The way my parents explained it (Matt. 14: 13-21) to me, in the best Social Gospel tradition, it was all about Sharing, and about Setting a Good Example (dear reader, if you were the oldest child, you know how that is).  Or perhaps it was Commerce.

To Pope Francis, however, it might have genuinely been a miracle. "Everyone eats and some is left over: it is the sign of Jesus, the Bread of God for humanity."  Unfortunately, His Holiness is less impressed with the means by which more of the hungry are fed.
While the number of undernourished people dropped by over half in the past two decades, some 805 million people were still affected in 2014.

"It is also painful to see the struggle against hunger and malnutrition hindered by 'market priorities', the 'primacy of profit', which reduce foodstuffs to a commodity like any other, subject to speculation and financial speculation in particular," Francis said.

"The hungry remain at the street corner... and ask for a healthy diet. We ask for dignity, not for charity," he said.
Perhaps those very market priorities is what gives those no-longer-hungry millions their daily bread.  "It is not from the benevolence of the butcher, the brewer, or the baker that we expect our dinner, but from their regard to their own interest."
The pope has in the past launched several scathing attacks on those who get rich through market speculation, particularly the practice of betting on the price of food commodities which can inflate prices and see poor families go hungry.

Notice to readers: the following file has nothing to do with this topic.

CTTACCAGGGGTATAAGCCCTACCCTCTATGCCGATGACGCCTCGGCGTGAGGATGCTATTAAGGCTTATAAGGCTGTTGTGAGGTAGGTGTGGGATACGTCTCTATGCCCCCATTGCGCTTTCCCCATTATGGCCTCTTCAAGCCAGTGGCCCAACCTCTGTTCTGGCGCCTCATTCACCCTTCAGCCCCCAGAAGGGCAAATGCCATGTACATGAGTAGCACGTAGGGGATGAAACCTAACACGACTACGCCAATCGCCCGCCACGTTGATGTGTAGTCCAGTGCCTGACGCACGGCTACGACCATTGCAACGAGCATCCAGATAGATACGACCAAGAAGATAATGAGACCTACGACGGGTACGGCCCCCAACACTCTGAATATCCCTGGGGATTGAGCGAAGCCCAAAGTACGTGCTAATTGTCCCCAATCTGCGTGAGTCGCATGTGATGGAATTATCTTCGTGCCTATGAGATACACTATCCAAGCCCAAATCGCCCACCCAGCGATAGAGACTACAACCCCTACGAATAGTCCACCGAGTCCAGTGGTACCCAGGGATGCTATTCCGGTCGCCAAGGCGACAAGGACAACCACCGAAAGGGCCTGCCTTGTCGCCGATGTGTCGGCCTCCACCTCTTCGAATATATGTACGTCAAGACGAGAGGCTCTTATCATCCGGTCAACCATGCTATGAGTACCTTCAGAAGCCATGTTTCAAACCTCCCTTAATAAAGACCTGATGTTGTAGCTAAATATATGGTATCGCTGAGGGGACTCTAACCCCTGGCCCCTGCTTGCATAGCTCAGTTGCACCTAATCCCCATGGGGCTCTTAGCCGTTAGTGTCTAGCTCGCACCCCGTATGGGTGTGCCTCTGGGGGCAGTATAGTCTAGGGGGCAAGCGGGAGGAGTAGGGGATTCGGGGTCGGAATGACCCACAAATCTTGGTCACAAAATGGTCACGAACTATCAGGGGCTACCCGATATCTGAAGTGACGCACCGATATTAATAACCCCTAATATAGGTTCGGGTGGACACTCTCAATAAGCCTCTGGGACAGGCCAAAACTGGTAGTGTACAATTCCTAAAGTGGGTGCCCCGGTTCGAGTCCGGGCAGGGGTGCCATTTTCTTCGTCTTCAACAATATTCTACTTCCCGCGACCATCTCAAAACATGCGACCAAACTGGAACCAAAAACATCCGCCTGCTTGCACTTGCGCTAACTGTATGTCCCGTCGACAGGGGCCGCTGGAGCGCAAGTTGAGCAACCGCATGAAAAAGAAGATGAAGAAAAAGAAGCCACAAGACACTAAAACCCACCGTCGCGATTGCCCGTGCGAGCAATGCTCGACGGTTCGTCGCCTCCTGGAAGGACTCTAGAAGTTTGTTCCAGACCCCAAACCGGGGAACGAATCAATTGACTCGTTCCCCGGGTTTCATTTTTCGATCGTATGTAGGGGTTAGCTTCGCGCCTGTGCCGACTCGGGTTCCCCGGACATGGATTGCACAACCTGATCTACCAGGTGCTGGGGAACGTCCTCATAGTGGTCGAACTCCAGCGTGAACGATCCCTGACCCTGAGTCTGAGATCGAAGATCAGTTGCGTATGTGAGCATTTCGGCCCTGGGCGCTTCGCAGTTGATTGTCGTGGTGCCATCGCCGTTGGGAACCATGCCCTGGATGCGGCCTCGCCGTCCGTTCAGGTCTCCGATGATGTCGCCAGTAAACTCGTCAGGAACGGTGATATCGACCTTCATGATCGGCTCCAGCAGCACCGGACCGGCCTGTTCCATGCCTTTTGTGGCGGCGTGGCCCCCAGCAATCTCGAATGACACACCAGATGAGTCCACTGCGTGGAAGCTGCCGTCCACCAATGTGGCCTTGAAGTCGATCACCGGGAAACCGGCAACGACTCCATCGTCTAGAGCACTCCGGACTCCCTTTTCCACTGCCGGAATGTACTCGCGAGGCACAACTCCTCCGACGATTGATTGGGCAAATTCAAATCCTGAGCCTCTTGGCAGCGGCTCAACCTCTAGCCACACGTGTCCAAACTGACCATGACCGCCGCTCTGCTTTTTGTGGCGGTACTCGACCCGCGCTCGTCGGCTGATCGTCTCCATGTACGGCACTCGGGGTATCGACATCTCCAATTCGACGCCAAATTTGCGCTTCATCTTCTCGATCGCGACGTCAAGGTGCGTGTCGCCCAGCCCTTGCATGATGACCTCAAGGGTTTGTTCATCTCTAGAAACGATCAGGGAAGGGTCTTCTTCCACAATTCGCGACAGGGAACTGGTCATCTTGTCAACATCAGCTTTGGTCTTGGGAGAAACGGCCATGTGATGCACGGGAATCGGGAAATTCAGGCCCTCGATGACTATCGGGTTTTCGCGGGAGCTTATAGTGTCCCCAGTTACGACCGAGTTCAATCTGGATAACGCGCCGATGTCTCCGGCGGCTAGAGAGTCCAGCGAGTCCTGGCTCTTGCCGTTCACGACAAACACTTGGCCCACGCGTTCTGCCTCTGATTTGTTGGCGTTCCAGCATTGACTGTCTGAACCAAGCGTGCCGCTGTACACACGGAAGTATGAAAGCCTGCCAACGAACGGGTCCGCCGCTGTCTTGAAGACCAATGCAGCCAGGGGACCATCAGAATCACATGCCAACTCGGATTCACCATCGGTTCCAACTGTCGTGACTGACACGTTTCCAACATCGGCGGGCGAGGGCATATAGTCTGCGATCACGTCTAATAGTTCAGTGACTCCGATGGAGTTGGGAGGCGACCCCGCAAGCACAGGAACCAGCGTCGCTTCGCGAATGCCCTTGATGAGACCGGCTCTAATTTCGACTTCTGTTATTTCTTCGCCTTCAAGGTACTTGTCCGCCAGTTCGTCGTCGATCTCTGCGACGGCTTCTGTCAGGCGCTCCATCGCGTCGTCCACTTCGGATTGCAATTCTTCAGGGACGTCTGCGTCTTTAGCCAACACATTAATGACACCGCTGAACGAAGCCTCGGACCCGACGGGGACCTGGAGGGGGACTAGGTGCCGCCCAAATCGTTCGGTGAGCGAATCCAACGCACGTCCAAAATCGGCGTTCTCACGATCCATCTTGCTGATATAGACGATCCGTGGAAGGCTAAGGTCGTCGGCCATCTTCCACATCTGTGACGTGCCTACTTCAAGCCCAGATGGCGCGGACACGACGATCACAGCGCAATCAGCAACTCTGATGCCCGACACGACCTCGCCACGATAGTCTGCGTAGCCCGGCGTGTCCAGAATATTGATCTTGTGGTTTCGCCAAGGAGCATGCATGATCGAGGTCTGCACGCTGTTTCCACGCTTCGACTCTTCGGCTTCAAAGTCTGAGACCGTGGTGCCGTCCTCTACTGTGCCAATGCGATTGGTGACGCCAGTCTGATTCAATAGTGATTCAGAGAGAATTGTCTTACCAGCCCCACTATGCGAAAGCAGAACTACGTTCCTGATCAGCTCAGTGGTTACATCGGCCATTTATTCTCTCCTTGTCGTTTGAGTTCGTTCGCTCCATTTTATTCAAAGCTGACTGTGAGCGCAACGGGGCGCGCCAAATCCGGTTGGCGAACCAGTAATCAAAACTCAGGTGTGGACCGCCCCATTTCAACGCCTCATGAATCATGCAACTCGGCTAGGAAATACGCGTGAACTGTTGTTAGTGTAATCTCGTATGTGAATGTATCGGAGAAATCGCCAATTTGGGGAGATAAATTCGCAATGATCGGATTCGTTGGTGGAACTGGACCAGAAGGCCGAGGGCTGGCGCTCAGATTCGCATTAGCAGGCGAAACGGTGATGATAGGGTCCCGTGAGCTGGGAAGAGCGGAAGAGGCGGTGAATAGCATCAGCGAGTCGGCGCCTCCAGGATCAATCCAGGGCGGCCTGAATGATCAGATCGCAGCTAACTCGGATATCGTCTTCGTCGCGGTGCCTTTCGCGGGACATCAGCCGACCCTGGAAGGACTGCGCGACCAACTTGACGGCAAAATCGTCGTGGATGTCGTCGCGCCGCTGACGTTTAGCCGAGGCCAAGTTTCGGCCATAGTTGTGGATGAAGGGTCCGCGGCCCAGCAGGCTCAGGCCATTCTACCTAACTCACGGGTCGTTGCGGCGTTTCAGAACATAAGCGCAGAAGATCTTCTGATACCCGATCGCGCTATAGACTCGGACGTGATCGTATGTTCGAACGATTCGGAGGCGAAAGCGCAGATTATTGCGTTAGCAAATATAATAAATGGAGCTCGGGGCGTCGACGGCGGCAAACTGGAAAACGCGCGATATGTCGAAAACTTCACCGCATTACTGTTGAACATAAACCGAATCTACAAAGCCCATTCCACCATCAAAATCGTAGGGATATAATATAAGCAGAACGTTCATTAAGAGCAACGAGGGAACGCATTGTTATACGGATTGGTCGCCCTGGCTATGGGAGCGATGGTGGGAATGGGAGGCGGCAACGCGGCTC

Oh, if only Joseph had seen a futures contract in that dream of the seven fat cattle.  Instead we get divine inspiration for governance by discerning and wise experts, who attempt to simulate the workings of a futures market, without the prospect of mutual gain by correct hedging and speculation.  Trade unites and politics divides.  Has the Holy Father thought it through?  Not yet.
He urged the world's population to have "mutual respect, instead of fighting between themselves, damaging and impoverishing the planet."
That might be achieved by the proper institutions and by trading for mutual gain.
The distinguishing feature of capitalism, then, is that the butcher and baker have to please you in exchange for your value because they have no other choice.  In Smith’s scenario, if the butcher and baker desire your value, what’s to stop them from taking it?  That’s what one African tribe does to another?  What the armed samurai did to the unarmed peasants?  What Turkish Prime Minister Recep Tayyip Erdo─čan does to dissidents that post on Twitter?  It’s so much easier to just take stuff away, so why are the butcher and baker busting their tails?  Hint: It’s not because of self-interest.

It would be far more accurate to describe capitalism as a system that — unlike most all others — strongly protects you from the greed and illicit self-interest of others.  It is a system of voluntary exchange simply because all the forms of involuntary exchange have been outlawed.  The moment the butcher can coerce you out of your value, is the moment you can no longer rely on him to work  for your good.  So to conclude, a discussion of self-interest is necessary and critical to describing “how capitalism results in prosperity”, but it is deceptive when applied to the question of “what capitalism is.”
Genesis 41, alas, is silent on whether Pharaoh's subjects put forth the same effort in the second year as they did to produce the crop that the Discerning and Wise Overseer took the fifth part of in the first of the fat years.

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